ALMA observations have revealed a spiral hidden inside the shell surrounding the star R Sculptoris.

spiral around R Sculptoris

A hidden companion star probably created this spiral structure in the material around the old star R Sculptoris. The outer circular ring is the detached shell’s surface in this slice through data from the Atacama Large Millimeter/submillimeter Array; the spiral structure is in the inner material. Click for a larger view.


This stellar rose is a slice through a 3-D gaseous shell that surrounds the star R Sculptoris, a variable star that sometimes pulses in its old age. The star probably threw the shell off during a brief, 200-year-long burst of fusion inside itself, an international team of astronomers report in this week’s Nature.

The evolved star isn’t the first seen with a spiral shell around it, but the observations — carried out with the Atacama Large Millimeter/submillimeter Array in Chile — are the first to reveal a spiral in this particular star's extended envelope.

Such spirals interest astronomers because they indicate the mass-losing star has an unseen binary companion. R Scl ejected its shell more or less uniformly in all directions. But if the star is part of a binary, both it and its companion orbit around a common center. That means that, as the star throws off its envelope, it’s also moving in a circle.

Imagine looking down on this circle from above and watching the star move counterclockwise around the loop, explains Patrick Huggins (New York University), who was not involved with the research but says that the observations are very nice. When the star is at 12 o’clock, the matter lost to the left (the direction the star is going) goes a little faster than average, because its ejection speed combines with the star’s motion to shove it forward. That gas is squeezed as it bumps into surrounding material. The opposite effect happens behind the star: ejected gas moves a little slower, because the star and shell move in opposite directions, which makes the stuff behind the star not as compact.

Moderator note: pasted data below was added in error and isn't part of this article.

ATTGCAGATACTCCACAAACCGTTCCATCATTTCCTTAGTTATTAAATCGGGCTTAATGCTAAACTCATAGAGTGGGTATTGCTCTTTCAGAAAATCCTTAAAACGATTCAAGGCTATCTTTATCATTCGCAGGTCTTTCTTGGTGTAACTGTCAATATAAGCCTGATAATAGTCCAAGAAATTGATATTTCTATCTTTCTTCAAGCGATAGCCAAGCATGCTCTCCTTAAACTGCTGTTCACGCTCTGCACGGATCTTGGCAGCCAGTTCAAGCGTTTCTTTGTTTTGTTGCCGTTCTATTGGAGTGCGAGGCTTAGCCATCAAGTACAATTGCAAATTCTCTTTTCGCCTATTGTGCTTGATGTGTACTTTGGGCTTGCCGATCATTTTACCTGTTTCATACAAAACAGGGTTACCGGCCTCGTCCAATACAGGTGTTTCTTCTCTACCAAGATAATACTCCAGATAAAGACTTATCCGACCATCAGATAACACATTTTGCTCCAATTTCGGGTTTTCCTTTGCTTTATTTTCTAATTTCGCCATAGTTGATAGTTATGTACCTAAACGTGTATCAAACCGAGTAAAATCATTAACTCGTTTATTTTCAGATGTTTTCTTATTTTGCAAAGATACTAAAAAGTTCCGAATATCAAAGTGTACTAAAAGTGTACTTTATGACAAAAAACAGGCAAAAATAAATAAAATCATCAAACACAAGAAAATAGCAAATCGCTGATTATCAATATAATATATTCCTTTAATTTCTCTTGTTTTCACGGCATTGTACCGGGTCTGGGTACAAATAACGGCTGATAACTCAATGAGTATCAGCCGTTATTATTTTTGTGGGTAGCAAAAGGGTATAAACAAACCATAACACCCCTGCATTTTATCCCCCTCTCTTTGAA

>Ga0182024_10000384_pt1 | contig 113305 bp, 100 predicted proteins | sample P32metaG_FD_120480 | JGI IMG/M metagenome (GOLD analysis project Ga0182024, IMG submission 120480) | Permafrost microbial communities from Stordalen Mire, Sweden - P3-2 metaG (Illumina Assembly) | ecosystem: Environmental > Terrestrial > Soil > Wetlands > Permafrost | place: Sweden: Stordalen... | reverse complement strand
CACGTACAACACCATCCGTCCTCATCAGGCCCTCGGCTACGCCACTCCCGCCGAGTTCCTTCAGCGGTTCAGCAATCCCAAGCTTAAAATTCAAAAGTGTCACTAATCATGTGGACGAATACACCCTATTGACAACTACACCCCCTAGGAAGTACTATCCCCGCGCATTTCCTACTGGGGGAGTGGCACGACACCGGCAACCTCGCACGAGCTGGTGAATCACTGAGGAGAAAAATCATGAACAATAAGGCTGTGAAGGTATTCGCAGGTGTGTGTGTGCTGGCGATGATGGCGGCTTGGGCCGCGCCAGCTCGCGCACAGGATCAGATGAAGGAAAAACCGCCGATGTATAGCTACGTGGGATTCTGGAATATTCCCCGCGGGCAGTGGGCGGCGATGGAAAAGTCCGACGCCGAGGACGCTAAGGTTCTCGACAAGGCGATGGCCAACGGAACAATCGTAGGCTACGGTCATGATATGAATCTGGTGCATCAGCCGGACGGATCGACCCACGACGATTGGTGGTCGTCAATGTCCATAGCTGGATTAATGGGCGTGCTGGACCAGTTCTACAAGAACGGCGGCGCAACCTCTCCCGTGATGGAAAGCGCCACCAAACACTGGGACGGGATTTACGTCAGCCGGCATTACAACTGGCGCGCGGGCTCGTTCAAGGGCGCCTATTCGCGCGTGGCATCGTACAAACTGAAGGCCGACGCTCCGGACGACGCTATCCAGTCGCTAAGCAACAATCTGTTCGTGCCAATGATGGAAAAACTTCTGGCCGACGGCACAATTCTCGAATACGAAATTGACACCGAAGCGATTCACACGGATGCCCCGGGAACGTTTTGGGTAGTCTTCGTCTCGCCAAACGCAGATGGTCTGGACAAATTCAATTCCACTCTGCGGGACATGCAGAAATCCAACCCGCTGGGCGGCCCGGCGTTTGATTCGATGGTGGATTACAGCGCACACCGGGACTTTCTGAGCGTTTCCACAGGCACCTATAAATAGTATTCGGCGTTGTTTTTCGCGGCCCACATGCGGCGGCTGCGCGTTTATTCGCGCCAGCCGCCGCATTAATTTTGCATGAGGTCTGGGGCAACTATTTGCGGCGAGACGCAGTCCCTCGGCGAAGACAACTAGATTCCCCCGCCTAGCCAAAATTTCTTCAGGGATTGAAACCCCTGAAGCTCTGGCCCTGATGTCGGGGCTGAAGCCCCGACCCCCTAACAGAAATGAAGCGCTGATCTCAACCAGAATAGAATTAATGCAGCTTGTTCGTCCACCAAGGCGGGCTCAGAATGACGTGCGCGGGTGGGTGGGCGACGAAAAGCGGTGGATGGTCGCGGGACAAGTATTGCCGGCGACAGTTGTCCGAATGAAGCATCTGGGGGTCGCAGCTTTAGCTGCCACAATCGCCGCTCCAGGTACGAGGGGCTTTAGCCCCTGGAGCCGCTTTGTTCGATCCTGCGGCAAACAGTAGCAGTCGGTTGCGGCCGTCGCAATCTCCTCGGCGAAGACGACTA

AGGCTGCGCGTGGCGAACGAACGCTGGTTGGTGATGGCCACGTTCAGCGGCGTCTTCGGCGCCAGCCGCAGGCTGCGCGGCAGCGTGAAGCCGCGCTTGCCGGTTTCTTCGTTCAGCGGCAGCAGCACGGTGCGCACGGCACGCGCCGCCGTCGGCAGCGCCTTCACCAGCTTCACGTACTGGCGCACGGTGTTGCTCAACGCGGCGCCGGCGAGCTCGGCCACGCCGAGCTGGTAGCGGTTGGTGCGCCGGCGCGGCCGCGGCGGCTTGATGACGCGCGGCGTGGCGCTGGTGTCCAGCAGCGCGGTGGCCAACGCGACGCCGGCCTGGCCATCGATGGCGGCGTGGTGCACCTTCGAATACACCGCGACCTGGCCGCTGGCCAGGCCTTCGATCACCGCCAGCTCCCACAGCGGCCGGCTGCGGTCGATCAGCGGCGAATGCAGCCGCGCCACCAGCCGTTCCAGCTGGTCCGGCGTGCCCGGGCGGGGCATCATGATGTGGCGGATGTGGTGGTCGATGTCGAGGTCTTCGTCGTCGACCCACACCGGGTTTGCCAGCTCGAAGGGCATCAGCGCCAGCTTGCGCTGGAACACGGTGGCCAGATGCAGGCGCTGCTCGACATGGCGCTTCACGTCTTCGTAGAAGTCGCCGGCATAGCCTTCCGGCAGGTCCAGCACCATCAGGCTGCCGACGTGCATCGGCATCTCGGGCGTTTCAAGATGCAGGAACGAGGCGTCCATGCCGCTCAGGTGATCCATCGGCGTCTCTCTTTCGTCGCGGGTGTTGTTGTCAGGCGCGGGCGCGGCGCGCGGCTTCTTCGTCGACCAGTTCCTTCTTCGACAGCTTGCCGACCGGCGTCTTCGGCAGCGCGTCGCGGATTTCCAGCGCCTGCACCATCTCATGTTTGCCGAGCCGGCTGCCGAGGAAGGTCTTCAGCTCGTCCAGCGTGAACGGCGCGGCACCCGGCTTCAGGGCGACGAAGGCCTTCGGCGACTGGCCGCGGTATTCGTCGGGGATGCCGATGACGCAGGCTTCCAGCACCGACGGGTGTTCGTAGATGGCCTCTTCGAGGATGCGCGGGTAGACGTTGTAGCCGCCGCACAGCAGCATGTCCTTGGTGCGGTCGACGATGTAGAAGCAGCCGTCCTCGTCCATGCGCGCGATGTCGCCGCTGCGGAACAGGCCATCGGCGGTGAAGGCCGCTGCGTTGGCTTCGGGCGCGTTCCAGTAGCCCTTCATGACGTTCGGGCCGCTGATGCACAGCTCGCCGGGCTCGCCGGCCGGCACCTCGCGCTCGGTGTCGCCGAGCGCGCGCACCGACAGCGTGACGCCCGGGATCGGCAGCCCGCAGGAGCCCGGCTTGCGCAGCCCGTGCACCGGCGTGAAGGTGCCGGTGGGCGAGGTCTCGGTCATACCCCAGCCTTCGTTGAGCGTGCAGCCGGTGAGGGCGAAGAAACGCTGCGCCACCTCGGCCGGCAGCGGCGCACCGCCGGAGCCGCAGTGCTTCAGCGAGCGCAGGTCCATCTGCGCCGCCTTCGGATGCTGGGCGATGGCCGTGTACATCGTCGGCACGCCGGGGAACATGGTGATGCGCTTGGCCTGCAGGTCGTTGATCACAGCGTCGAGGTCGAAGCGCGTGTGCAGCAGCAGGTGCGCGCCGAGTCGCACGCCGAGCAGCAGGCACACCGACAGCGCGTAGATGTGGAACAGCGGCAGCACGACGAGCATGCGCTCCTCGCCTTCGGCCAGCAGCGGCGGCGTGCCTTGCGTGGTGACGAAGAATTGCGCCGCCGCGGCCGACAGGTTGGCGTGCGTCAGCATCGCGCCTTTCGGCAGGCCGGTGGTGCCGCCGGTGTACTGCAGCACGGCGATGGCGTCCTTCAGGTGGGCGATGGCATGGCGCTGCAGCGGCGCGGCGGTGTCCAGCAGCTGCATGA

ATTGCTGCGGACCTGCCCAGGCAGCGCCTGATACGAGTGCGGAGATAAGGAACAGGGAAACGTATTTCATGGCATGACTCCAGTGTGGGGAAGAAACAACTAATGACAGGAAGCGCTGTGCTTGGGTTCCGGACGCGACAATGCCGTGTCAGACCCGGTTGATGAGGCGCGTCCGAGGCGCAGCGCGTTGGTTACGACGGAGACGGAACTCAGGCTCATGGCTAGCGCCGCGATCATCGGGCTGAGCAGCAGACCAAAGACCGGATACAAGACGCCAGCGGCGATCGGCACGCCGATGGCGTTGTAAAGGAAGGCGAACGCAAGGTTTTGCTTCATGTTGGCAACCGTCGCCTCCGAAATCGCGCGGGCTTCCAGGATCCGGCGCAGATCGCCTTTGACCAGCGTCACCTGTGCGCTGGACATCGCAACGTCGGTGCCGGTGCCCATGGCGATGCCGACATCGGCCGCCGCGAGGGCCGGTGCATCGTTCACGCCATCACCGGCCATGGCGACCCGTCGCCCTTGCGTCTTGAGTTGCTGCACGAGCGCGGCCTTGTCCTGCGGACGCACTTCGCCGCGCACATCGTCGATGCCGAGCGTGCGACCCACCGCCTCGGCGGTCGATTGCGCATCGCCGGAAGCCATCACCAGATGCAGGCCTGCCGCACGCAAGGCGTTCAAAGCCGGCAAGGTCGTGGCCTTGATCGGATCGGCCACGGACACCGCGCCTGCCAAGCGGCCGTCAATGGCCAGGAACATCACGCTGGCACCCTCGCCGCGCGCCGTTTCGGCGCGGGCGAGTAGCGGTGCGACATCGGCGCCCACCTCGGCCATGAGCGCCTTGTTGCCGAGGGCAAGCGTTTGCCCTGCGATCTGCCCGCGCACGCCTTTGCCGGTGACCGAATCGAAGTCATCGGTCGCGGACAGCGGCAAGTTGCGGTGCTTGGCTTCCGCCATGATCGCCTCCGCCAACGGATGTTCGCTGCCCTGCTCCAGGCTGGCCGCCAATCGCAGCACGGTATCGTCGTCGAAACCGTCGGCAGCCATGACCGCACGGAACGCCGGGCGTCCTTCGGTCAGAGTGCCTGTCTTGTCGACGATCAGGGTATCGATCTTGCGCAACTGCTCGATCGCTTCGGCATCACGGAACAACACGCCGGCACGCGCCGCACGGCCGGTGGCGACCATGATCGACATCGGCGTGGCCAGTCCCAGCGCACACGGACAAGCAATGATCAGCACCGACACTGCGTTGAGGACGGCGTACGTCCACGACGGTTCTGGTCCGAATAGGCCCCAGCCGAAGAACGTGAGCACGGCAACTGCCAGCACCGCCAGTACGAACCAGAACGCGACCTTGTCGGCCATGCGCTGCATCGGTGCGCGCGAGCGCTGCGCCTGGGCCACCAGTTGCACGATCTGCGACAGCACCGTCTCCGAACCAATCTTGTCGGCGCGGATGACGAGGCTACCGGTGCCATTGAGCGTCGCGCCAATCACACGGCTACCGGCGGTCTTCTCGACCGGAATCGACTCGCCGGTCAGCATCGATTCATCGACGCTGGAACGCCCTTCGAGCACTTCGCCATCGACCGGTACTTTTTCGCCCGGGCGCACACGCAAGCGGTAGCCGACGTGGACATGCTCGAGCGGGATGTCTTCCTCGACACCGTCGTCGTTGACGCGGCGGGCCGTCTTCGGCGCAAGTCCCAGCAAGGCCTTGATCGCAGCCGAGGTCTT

When the star is at 6 o’clock, the squeezing happens to the right, and the not-squeezing to the left, because the star is now moving in the opposite direction. As the star goes around and around, this pattern of compression and rarefaction builds up the spiral pattern, which the ejected shell’s speed carries far away from the star. (Both R Scl and its companion are hidden deep inside the rose’s center.)


Image of Anthony Barreiro

Anthony Barreiro

October 12, 2012 at 4:15 pm

This is a lovely picture, and a very clear explanation of what's going on. The innermost spiral is so perfect. I guess just like a smoke ring, forces farther from the surface of the star tend to move the gas and dust around chaotically and disrupt the spiral structure. By the way, a little poking around on the internet reveals that R Sculptoris has an average magnitude of 5.77, visible to the naked eye in a dark sky if you're far enough south. And, at a distance of 1550 light years, the ring of gas would have a diameter about 0.14 light years across.

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